Shell and tube exchangers are the most popular heat transfer equipment used in process industry. This type of heat exchangers consists of metal tubes passing through another metal enclosure, which is referred to as the 'shell'.
So typically we have a fluid on shell side and anther fluid on the tube side. Heat transfer between the two fluids occurs across the tube walls.
Shell & tube exchanger design
When you design a new shell & tube heat exchanger, you have two fluids - one hot and one cold. You need to decide which one should go to shellside and which one should be put through the tube side.
There are a few important factors that influence the design of a shell and tube heat exchanger.
- Achieving the required heat transfer while maintaining the equipment cost below a certain limit
- Ensuring that the new heat exchanger is easy to maintain
- Making sure that exchanger pressure drop values for shell and tube sides, don't result in excess pumping costs
These factors must also be considered when deciding the fluid allocation in a shell & tube exchanger - where to put the hot and cold fluids, shell side or tube side. For example, if the hot fluid is very viscous, putting it on the tube side will result is excessive pressure drop. That will put excess load on the corresponding pump. Hence the more viscous fluids are generally put through the shell side of a shell and tube exchanger.
Should the fouling service go to tubeside or shellside?
If a fluid is particularly dirty, corrosive or causes heat exchanger fouling, it has the biggest impact the 'maintainability' aspect from the 3 important factors listed above.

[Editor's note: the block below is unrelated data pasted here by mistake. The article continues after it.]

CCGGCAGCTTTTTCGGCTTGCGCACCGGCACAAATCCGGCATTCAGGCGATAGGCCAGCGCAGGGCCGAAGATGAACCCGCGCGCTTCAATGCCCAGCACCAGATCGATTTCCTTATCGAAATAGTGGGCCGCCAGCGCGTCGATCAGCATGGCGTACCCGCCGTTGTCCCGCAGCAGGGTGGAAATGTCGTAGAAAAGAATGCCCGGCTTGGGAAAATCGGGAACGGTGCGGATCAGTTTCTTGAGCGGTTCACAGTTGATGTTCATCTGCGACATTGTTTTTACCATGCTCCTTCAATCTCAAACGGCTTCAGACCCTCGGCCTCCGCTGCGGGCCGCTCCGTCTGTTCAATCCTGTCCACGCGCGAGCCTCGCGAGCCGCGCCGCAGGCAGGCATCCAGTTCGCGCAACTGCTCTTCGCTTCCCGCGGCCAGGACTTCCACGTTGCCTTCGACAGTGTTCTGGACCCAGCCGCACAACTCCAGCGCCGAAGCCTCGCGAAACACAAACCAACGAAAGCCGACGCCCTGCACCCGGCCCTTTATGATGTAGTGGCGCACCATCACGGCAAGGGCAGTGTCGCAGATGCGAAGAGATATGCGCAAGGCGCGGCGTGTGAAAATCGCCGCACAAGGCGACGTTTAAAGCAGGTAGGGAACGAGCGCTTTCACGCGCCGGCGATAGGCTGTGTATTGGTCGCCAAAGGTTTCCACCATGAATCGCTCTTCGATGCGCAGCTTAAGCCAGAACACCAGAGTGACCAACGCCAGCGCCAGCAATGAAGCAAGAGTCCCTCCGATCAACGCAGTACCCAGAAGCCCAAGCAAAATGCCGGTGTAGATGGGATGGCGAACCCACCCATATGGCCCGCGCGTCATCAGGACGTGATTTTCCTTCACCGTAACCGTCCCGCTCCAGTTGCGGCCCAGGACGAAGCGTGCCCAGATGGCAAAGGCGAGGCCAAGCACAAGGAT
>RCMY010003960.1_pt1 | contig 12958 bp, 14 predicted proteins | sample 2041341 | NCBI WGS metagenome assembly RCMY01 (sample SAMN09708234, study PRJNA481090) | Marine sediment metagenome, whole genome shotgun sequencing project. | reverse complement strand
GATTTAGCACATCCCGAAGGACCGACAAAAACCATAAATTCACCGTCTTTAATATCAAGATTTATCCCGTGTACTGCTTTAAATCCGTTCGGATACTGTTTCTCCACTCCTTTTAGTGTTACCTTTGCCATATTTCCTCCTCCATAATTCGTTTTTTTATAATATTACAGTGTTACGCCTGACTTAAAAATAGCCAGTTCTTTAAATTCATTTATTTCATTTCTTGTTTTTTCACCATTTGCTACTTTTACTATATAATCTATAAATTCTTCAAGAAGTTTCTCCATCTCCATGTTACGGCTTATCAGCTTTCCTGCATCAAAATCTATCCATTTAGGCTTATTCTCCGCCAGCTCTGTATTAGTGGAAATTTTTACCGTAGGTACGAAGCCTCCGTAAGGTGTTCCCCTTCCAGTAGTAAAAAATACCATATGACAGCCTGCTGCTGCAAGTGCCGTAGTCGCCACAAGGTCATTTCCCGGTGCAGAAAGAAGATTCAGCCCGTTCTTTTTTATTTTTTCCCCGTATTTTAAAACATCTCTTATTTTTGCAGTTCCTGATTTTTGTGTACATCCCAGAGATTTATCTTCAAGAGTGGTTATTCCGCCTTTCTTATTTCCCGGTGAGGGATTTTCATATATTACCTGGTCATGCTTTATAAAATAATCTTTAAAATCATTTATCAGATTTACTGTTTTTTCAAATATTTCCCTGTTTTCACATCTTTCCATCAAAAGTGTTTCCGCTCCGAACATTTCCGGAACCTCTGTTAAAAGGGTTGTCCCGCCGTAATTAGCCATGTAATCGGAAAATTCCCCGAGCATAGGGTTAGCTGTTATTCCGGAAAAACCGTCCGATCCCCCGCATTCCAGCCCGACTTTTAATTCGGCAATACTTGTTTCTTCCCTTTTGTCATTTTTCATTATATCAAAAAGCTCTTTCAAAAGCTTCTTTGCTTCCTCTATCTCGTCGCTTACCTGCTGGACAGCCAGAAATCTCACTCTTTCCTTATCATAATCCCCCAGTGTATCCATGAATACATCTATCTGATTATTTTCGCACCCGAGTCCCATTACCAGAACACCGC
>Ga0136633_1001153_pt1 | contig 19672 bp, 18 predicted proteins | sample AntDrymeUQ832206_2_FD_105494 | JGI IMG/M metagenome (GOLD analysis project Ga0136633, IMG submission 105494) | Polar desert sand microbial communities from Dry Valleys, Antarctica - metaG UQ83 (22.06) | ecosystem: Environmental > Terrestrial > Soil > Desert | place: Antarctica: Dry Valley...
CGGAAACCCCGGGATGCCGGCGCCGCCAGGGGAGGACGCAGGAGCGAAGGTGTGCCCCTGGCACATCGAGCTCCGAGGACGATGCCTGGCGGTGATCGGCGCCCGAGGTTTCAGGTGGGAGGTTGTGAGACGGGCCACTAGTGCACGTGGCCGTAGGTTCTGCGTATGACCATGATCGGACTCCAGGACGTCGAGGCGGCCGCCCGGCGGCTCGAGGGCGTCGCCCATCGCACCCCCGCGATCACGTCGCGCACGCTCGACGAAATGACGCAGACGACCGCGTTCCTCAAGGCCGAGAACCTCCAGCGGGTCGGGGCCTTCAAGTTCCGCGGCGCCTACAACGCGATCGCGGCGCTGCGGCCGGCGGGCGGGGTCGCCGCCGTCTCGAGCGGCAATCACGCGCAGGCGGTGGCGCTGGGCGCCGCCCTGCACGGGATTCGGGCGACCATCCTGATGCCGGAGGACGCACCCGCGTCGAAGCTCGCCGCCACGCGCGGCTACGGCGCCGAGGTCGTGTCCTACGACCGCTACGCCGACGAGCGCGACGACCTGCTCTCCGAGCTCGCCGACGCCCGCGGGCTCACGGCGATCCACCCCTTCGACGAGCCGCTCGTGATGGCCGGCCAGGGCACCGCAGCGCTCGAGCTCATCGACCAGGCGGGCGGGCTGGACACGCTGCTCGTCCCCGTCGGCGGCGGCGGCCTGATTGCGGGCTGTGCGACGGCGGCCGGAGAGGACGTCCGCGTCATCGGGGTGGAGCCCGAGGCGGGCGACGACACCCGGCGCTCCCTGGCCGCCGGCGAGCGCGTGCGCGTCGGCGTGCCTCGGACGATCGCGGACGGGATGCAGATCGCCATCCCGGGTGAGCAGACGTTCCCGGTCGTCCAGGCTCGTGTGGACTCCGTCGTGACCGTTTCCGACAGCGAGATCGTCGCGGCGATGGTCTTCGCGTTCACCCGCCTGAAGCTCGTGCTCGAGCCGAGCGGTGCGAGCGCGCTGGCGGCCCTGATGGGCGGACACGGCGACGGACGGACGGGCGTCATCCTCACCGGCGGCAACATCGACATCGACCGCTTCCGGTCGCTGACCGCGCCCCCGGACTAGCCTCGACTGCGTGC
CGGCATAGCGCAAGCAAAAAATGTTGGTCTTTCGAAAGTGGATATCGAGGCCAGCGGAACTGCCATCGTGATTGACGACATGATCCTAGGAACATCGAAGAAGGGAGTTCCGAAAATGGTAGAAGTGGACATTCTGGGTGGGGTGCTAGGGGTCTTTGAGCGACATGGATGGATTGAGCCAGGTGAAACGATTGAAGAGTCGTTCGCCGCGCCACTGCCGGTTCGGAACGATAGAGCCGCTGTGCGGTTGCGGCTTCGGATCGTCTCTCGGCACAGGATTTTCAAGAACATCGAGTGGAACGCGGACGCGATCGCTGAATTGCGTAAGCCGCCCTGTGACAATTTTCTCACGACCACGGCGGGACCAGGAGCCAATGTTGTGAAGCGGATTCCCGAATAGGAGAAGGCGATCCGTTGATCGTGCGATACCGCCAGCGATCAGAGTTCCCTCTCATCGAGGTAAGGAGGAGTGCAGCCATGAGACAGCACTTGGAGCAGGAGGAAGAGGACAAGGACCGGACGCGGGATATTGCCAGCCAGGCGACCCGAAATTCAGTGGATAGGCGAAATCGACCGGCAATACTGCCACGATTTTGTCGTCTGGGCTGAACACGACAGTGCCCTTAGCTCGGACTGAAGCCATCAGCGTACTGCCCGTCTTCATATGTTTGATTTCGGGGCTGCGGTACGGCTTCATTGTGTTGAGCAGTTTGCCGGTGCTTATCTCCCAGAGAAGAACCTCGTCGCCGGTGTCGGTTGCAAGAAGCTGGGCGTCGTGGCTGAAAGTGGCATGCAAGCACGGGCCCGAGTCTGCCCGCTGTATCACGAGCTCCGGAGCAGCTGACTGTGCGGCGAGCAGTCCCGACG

Hence a dirty, corrosive or fouling fluid is generally put on the tube side of a shell & tube heat exchanger, because -
- It is easier to mechanically clean the inner surface of the tubes, in a shell & tube exchanger.
- Mechanical cleaning of the inner shell surface or outer walls of the tubes is much more difficult in comparison.
- Tubes are relatively cheaper to fabricate than the shell side. Hence even if a corrosive fluid eats up the inside of those tubes in the long run, they can be replaced at a lower cost than the shell side material.
- Tubes made of expensive corrosion resistant material can be cheaper than the entire shell built out of special material.
Mechanical cleaning of the tubes
In two out of three categories of shell & tube exchangers, the tube bundle can be easily cleaned from the inside by removing the read end head. In fixed tubesheet and floating head type of exchangers this is easily possible. Hence these types are preferred when there is a dirty or corrosive service involved.
Mechanical cleaning of tube bundle from inside
Other fluids recommended to be kept on tube side
Apart from the corrosive or dirty fluids, it is also preferred to put the following types of fluid services on the tube side of an exchanger.
- High pressure fluids are kept on the tubeside. Tubes of higher pressure rating are cheaper than the shell side of a higher pressure rating.
- Toxic fluids are also kept on the tubeside to minimize the possibility of leakage to environment
- Streams with low allowable pressure drops are put on the tubeside, where turbulance and resulting head loss can be minimized.